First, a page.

• Alain of Kamen Rider Ghost has similar confused reaction as Anya mentioned above. All about going from immortality to mortality, complaining about things being stupid and mortal and not understading humans. His elderly human friend died a peaceful death, which he had never considered beforehand because he witnessed his father's death by Heroic Sacrifice not much earlier, so it was only natural for him to think that Death Is Dramatic. There was also the confusion caused by the mixed emotions he saw among the atendees at her funeral, not comprehending why they're both smiling and crying. Fortunately his friends explained to him that they are both mourning the loss of her and celebrating the good memories left behind. As long as they remember her, her death is not the definitive end. Recalling the moments of her kindness had eventually helped him too, somewhat.
  • This is a large part of the premise of Six Feet Under.
  • In the Mystery Science Theater 3000 episode "Gunslinger", Joel tries to explain to Crow and Tom about being dead, and the two are just utterly confused about it, Crow expressing that it's like "throwing the baby out with the bathwater".
  • In the Doctor Who episode "Dark Water", Clara Oswald suddenly loses her boyfriend Danny Pink after he's hit by a car while talking to her on the phone. After this, she is surprised at how "boring" his death was.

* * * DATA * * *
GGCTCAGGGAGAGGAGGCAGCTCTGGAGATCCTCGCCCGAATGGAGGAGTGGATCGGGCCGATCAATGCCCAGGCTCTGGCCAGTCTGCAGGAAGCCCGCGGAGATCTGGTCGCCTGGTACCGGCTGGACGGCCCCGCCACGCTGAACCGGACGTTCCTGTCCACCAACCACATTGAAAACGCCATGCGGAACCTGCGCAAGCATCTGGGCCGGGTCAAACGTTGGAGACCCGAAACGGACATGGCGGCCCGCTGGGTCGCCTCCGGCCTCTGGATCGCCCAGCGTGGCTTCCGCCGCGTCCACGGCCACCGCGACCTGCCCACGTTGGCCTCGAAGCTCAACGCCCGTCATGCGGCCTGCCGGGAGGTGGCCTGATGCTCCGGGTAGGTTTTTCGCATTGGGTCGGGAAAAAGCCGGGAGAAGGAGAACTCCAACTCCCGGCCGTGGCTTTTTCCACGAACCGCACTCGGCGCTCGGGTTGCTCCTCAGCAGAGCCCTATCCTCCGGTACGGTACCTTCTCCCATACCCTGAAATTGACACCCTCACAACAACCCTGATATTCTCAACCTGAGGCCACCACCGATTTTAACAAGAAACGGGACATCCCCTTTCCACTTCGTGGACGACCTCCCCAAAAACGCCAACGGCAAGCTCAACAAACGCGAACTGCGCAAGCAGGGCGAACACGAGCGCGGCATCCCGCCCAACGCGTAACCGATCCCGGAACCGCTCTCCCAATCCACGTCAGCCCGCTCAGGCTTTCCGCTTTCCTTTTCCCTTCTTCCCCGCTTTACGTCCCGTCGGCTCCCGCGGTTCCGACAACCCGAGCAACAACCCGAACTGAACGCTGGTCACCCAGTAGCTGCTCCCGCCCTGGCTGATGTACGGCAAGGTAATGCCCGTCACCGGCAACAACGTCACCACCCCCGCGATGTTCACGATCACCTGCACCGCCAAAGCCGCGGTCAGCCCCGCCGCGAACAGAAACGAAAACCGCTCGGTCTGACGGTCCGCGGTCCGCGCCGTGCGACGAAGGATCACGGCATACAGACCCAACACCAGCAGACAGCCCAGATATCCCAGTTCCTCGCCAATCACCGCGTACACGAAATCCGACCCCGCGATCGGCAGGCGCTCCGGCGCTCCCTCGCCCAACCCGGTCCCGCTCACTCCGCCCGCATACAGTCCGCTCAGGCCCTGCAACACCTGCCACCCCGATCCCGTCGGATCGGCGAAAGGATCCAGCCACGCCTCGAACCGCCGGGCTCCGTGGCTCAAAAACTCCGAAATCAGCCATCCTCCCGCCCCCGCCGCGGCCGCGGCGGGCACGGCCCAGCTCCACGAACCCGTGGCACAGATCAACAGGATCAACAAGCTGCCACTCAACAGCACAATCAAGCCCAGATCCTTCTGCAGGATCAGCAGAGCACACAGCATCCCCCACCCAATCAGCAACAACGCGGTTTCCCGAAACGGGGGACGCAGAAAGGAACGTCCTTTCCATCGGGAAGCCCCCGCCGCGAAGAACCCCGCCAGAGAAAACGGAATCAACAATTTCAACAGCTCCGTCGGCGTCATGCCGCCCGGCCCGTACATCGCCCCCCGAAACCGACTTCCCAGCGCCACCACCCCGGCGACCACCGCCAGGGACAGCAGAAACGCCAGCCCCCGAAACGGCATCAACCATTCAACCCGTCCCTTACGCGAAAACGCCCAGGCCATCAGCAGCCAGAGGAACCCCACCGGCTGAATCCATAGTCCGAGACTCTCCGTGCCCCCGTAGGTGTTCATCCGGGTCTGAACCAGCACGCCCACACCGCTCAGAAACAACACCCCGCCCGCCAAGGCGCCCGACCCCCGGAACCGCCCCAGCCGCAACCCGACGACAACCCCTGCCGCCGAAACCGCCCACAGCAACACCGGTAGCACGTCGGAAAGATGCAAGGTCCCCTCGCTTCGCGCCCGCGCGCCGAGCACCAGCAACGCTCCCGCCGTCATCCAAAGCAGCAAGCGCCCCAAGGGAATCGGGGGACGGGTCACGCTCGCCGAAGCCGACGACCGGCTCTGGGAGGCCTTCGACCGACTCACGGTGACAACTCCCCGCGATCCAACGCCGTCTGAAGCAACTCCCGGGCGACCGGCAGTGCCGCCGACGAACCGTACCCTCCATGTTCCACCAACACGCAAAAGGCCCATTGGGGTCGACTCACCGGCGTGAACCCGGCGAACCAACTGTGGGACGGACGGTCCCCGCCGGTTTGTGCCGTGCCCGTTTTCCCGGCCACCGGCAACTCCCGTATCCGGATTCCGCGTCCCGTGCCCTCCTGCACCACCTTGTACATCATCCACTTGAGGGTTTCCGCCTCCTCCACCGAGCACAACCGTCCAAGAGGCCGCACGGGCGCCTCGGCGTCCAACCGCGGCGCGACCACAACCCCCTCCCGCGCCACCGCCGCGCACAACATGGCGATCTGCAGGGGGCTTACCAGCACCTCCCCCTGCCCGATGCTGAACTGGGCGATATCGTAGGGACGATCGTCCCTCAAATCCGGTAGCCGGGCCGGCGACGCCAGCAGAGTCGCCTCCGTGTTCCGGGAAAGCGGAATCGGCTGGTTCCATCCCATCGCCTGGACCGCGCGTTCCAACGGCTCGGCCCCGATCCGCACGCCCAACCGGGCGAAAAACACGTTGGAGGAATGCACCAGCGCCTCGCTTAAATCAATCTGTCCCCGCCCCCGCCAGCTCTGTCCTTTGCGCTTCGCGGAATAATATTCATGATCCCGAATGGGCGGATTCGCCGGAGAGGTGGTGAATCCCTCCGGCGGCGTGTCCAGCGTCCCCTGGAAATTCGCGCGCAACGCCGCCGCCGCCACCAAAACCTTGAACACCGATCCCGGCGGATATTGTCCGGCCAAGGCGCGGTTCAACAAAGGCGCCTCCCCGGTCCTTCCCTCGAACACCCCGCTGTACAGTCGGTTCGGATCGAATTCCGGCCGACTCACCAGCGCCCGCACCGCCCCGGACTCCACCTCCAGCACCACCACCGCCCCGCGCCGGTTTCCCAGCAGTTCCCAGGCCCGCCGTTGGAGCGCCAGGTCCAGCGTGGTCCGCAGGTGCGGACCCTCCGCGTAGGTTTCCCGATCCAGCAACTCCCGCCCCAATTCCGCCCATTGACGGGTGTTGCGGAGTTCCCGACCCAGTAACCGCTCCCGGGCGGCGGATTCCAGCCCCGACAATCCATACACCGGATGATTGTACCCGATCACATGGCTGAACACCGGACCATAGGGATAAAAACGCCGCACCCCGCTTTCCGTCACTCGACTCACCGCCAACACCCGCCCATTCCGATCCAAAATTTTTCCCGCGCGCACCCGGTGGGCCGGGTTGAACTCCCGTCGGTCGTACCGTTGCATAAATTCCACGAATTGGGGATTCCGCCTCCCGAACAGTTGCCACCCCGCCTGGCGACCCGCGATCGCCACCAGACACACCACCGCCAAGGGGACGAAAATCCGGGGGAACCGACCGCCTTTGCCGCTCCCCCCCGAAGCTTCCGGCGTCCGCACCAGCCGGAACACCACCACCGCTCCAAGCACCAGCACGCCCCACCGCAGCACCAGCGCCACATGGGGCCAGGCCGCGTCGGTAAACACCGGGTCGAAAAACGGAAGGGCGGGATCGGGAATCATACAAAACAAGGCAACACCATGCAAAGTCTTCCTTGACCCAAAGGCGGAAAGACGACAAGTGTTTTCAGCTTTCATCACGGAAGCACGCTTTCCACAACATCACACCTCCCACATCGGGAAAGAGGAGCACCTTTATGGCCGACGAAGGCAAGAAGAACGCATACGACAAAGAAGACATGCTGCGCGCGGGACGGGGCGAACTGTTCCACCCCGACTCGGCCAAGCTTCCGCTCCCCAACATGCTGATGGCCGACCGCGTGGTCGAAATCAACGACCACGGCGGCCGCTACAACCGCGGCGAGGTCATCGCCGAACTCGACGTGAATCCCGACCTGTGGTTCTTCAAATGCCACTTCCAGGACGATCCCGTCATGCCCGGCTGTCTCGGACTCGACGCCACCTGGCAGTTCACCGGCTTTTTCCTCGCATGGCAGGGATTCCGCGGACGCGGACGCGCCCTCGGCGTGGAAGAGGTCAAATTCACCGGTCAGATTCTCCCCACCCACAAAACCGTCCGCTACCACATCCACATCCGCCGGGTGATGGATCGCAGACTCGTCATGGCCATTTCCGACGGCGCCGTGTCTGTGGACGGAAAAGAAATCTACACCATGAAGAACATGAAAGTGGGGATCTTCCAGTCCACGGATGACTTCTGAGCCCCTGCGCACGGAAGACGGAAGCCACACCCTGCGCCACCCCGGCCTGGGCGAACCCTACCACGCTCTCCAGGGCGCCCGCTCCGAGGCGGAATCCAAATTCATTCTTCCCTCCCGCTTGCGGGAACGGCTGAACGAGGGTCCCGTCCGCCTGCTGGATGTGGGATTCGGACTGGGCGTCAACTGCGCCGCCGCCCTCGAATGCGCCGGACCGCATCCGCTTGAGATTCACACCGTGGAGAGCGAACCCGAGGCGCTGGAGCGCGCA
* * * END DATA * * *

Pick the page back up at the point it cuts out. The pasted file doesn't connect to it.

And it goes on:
• Sesame Street: One famous episode deals with the death of Will Lee, who'd played friendly shopkeeper Mr. Hooper on the show for years. The writers decided to have the character die too and create a plot about Big Bird, the Audience Surrogate for children watching, dealing with conflicting emotions about the situation. At first, Big Bird doesn't get it at all and thinks Mr. Hooper will be coming back, and the adults have to gently explain that he is gone for good. Big Bird then moves through confusion, worry, and panic as he tries to piece together what death means. He ultimately becomes angry because the situation simply isn't fair. When Big Bird demands that someone give him "one good reason" why Mr. Hooper had to die, Gordon can only reply "It has to be this way...because. Just...because."